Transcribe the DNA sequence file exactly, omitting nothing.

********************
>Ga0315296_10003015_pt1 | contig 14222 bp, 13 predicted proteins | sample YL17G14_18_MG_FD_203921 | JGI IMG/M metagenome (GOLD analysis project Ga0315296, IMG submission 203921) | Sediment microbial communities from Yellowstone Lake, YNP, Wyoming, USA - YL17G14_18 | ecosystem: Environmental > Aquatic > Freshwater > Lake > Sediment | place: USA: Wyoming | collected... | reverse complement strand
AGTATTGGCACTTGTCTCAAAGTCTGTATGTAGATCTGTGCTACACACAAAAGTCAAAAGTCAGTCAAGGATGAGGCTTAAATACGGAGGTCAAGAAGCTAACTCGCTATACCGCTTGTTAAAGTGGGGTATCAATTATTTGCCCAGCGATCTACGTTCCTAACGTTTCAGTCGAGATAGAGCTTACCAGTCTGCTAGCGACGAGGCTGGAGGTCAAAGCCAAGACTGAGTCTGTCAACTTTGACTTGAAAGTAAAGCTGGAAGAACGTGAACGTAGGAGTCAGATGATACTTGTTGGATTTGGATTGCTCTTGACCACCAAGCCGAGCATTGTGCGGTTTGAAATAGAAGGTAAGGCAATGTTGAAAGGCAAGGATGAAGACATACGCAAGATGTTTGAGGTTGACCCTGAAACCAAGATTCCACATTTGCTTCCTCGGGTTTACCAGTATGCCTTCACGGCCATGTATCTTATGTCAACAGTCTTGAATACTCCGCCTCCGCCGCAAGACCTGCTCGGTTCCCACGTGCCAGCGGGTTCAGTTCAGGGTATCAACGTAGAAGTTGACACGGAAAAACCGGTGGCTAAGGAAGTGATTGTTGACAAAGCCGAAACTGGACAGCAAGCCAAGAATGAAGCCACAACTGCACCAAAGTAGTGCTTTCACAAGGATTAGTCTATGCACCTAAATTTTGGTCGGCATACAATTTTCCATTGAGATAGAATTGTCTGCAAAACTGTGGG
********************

>Ga0315296_10003015_pt1 | contig 14222 bp, 13 predicted proteins | sample YL17G14_18_MG_FD_203921 | JGI IMG/M metagenome (GOLD analysis project Ga0315296, IMG submission 203921) | Sediment microbial communities from Yellowstone Lake, YNP, Wyoming, USA - YL17G14_18 | ecosystem: Environmental > Aquatic > Freshwater > Lake > Sediment | place: USA: Wyoming | collected... | reverse complement strand
AGTATTGGCACTTGTCTCAAAGTCTGTATGTAGATCTGTGCTACACACAAAAGTCAAAAGTCAGTCAAGGATGAGGCTTAAATACGGAGGTCAAGAAGCTAACTCGCTATACCGCTTGTTAAAGTGGGGTATCAATTATTTGCCCAGCGATCTACGTTCCTAACGTTTCAGTCGAGATAGAGCTTACCAGTCTGCTAGCGACGAGGCTGGAGGTCAAAGCCAAGACTGAGTCTGTCAACTTTGACTTGAAAGTAAAGCTGGAAGAACGTGAACGTAGGAGTCAGATGATACTTGTTGGATTTGGATTGCTCTTGACCACCAAGCCGAGCATTGTGCGGTTTGAAATAGAAGGTAAGGCAATGTTGAAAGGCAAGGATGAAGACATACGCAAGATGTTTGAGGTTGACCCTGAAACCAAGATTCCACATTTGCTTCCTCGGGTTTACCAGTATGCCTTCACGGCCATGTATCTTATGTCAACAGTCTTGAATACTCCGCCTCCGCCGCAAGACCTGCTCGGTTCCCACGTGCCAGCGGGTTCAGTTCAGGGTATCAACGTAGAAGTTGACACGGAAAAACCGGTGGCTAAGGAAGTGATTGTTGACAAAGCCGAAACTGGACAGCAAGCCAAGAATGAAGCCACAACTGCACCAAAGTAGTGCTTTCACAAGGATTAGTCTATGCACCTAAATTTTGGTCGGCATACAATTTTCCATTGAGATAGAATTGTCTGCAAAACTGTGGG